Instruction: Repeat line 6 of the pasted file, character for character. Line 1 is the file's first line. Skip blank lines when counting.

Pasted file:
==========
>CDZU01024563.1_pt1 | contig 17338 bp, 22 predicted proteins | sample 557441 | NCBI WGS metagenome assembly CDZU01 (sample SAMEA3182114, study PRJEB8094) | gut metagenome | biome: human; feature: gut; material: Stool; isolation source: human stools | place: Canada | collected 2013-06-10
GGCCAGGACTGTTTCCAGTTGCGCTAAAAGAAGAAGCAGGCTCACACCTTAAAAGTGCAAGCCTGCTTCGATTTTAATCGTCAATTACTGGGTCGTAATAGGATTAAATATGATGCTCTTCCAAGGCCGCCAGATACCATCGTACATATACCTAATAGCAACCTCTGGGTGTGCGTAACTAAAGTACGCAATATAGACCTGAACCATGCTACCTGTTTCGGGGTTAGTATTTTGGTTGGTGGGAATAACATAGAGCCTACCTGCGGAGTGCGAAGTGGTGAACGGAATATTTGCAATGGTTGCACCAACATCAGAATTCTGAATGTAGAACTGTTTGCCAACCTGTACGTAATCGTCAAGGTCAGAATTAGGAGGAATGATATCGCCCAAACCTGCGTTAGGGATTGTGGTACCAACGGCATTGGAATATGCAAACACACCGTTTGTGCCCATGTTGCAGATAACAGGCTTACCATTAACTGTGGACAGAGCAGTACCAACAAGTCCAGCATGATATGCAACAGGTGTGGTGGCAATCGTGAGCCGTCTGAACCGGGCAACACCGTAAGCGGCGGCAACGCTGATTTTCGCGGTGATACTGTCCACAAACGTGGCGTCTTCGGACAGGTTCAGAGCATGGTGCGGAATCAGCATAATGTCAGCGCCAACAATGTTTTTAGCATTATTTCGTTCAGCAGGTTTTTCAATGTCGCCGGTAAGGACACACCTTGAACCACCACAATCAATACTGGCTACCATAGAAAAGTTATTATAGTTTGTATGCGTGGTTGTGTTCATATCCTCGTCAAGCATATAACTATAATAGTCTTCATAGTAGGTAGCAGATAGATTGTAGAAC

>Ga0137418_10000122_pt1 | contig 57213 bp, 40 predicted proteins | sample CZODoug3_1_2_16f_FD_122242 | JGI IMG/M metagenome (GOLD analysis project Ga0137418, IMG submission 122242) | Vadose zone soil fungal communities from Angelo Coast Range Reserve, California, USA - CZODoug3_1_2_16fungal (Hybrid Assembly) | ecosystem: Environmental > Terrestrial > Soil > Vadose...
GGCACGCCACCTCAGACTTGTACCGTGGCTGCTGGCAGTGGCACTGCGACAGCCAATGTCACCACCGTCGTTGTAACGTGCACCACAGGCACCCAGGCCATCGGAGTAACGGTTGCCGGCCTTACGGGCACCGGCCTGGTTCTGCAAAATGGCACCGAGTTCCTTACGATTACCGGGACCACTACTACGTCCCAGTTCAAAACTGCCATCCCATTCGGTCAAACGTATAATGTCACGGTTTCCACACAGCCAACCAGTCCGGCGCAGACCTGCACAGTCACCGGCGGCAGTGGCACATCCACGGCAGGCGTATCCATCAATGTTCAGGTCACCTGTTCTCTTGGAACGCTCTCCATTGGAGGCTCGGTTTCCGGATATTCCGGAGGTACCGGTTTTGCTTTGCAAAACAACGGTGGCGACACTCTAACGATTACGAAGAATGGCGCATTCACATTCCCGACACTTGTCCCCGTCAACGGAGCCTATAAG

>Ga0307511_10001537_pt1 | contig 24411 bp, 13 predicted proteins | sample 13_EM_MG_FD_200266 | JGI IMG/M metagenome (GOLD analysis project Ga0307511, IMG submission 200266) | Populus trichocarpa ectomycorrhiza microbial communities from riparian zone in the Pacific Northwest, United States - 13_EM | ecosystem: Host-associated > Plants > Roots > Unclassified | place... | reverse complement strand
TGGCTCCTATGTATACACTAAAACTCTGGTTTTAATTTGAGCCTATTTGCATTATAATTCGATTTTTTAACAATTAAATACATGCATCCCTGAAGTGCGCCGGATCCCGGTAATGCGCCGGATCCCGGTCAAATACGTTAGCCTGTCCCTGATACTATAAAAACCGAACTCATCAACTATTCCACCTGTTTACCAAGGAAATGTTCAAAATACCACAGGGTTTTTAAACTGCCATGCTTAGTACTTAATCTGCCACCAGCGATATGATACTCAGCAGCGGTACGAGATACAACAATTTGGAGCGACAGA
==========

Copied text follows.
TGGCTCCTATGTATACACTAAAACTCTGGTTTTAATTTGAGCCTATTTGCATTATAATTCGATTTTTTAACAATTAAATACATGCATCCCTGAAGTGCGCCGGATCCCGGTAATGCGCCGGATCCCGGTCAAATACGTTAGCCTGTCCCTGATACTATAAAAACCGAACTCATCAACTATTCCACCTGTTTACCAAGGAAATGTTCAAAATACCACAGGGTTTTTAAACTGCCATGCTTAGTACTTAATCTGCCACCAGCGATATGATACTCAGCAGCGGTACGAGATACAACAATTTGGAGCGACAGA